To their credit and our benefit, Veterans and their families have been the predominant contributors to our knowledge about the role of posttraumatic stress disorder (PTSD) symptoms in family functioning and vice versa. This research documents a clear and convincing association between PTSD symptoms and a range of family problems (see Monson et al.  for review). In addition, Veterans' PTSD symptoms have been associated with a myriad of individual mental health problems in spouses and children (see Renshaw et al.  for review). Yet, research on couple/ family therapies for Veterans with PTSD has lagged behind individual psychotherapy treatment outcome efforts. This is in spite of research showing that Veterans desire greater family involvement in their treatment (e.g., Batten et al. ) and the presence of significant mental health problems in Veterans' loved ones who may individually profit from family therapy. In addition, treatments for PTSD do not necessarily improve couple and family functioning (e.g., Glynn et al. ; Lunney and Schnurr ; Monson et al. **) and negative family interactions have been associated with poorer individual cognitive-behavioral treatment outcomes [6-7]. To further treatment and research efforts in this area, this article reviews the recommendations regarding couple/ family therapy offered in the newest version of the Department of Veterans Affairs (VA)/Department of Defense (DOD) VA/DOD Clinical Practice Guideline for Management of Post-Traumatic Stress.  and then provides a heuristic for clinicians, researchers, and policy makers to consider when incorporating couple/family interventions into Veterans' mental health services. Then, the range of research that has been conducted on family therapy for PTSD with Veterans is reviewed using this heuristic and suggestions for clinical practice are offered.
Recommendations regarding couple/family therapy offered in the newest version of the VA/DOD Clinical Practice Guideline for Management of Post-Traumatic Stress were reviewed. Review of the empirical studies on which these guidelines were based resulted in the development of a heuristic that organizes these interventions based on an interaction of their stated focus of improving (1) relationship functioning and/or (2) PTSD. Following this, a literature search was done on couple/family interventions for PTSD using Psychlnfo, MEDLINE, ERIC (Education Resources Information Center), and Google-Scholar databases. The following search terms were used: couple therapy, conjoint therapy, family therapy, interpersonal, PTSD, and trauma.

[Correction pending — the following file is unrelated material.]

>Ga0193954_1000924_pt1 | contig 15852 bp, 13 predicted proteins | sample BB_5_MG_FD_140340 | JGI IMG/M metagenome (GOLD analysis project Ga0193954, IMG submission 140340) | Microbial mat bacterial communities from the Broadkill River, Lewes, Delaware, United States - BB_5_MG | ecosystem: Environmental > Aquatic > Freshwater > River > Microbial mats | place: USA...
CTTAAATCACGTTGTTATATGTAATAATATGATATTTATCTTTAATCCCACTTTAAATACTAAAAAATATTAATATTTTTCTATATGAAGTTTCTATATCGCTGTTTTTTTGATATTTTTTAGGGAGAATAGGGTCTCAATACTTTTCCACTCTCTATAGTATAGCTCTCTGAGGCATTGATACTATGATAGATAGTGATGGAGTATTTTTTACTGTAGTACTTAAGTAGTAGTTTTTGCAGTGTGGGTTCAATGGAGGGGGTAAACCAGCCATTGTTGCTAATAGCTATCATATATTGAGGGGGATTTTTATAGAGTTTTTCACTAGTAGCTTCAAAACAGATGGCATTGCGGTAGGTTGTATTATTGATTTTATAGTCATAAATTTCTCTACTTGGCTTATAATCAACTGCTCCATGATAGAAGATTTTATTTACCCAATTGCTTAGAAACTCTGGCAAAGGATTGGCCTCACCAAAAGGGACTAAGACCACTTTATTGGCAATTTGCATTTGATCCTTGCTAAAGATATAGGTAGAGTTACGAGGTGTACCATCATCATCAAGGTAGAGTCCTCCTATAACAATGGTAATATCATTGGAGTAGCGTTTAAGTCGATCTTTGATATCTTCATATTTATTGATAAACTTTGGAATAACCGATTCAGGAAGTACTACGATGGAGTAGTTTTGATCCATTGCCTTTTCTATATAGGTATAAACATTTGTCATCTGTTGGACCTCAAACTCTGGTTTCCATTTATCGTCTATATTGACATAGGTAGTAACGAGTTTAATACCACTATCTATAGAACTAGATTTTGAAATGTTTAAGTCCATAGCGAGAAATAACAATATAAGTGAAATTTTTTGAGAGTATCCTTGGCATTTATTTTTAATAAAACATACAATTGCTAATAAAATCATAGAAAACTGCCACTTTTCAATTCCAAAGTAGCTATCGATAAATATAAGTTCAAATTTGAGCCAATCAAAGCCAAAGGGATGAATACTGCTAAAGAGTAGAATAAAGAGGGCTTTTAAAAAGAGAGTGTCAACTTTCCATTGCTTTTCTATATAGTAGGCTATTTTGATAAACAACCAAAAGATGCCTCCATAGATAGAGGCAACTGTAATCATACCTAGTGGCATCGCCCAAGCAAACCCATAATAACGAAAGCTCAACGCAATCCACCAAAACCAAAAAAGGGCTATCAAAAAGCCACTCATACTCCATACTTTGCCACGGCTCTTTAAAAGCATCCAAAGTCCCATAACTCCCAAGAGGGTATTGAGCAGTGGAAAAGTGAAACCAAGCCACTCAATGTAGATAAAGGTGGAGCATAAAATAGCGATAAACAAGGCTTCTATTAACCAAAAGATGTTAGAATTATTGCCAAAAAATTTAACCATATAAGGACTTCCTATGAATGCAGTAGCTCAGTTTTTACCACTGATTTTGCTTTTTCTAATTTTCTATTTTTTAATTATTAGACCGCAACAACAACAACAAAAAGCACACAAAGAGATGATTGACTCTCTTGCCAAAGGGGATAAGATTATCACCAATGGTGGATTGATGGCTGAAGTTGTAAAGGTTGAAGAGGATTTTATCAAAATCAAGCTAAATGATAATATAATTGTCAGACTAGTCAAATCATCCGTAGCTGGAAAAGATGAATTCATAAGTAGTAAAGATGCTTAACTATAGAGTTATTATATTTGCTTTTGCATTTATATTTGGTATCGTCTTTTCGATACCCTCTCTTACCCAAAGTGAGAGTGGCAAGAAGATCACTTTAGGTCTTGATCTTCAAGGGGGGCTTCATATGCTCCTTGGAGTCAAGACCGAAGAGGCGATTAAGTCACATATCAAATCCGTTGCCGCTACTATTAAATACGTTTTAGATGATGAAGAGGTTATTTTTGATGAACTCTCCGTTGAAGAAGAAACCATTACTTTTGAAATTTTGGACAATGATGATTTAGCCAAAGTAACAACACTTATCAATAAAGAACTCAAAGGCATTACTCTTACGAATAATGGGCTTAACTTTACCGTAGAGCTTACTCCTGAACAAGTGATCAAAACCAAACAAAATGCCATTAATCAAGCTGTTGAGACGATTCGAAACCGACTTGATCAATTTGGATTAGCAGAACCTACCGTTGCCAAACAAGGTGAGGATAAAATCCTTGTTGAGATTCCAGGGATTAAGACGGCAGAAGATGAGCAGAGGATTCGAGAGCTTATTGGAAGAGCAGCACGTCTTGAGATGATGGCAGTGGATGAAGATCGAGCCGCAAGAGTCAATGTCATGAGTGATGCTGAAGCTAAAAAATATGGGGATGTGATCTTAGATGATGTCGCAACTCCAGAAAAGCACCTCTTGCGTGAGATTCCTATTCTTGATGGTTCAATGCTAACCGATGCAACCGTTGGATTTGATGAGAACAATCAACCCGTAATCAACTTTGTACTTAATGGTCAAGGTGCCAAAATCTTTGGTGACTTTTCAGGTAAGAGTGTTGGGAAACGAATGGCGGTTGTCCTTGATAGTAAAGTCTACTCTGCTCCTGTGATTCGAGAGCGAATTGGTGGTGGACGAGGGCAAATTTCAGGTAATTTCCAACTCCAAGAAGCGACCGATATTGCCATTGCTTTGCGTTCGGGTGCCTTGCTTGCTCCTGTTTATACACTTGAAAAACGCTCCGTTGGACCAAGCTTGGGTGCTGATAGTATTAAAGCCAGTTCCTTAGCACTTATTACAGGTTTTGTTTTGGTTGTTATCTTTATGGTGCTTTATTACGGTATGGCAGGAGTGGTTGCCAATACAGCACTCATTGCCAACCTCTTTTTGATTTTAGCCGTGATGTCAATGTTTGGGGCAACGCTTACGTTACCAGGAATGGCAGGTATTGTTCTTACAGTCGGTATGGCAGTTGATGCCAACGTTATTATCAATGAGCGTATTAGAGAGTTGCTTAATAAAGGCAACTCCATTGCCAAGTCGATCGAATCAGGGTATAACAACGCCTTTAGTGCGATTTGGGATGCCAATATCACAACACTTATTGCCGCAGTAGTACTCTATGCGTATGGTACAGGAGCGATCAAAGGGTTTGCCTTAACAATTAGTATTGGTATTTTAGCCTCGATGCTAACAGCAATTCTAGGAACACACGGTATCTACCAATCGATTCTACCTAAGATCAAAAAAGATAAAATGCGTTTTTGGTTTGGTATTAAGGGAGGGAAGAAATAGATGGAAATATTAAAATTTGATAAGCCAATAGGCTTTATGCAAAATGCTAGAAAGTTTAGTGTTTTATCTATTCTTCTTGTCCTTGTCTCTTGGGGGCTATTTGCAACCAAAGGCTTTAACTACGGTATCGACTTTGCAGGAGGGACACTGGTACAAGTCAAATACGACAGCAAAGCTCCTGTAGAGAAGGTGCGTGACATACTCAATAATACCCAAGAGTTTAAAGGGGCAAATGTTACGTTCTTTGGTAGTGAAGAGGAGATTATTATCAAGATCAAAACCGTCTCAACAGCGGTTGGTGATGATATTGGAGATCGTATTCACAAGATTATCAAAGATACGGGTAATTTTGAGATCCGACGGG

VA/DOD Clinical Practice Guideline Regarding Couple/Family Therapy
In the clinical practice guideline (CPG), family therapy was given an overall "Insufficient" rating for the treatment of PTSD; this rating indicates "The evidence is insufficient to recommend for or against routinely providing the intervention. Evidence that the intervention is effective is lacking or poor quality, or conflicting, and the balance of benefits to harms cannot be determined" [8, p. 202]. The supporting evidence offered for this conclusion includes three studies: Devilly , Glynn et al. , and Monson et al. . Upon review of these studies, the CPG summarizes that "BFT [behavioral family therapy] did not significantly improve the PTSD symptoms and was inferior to other psychotherapies" [8, p. 144]. The level of evidence was rated as "I = At least one properly done RCT [randomized controlled trial], "and the quality of evidence was rated 'fair-poor.'" The CPG concludes "There is insufficient evidence to recommend for or against Family or Couples Therapy as a firstline treatment for PTSD. Family or Couples therapy may be considered in managing PTSD-related family disruption or conflict, increasing support, or improving communication" [8, p. 118].
Although we agree with the ultimate overall "I" rating and subratings of level and strength of evidence, we disagree with the conclusion drawn from the studies reviewed. …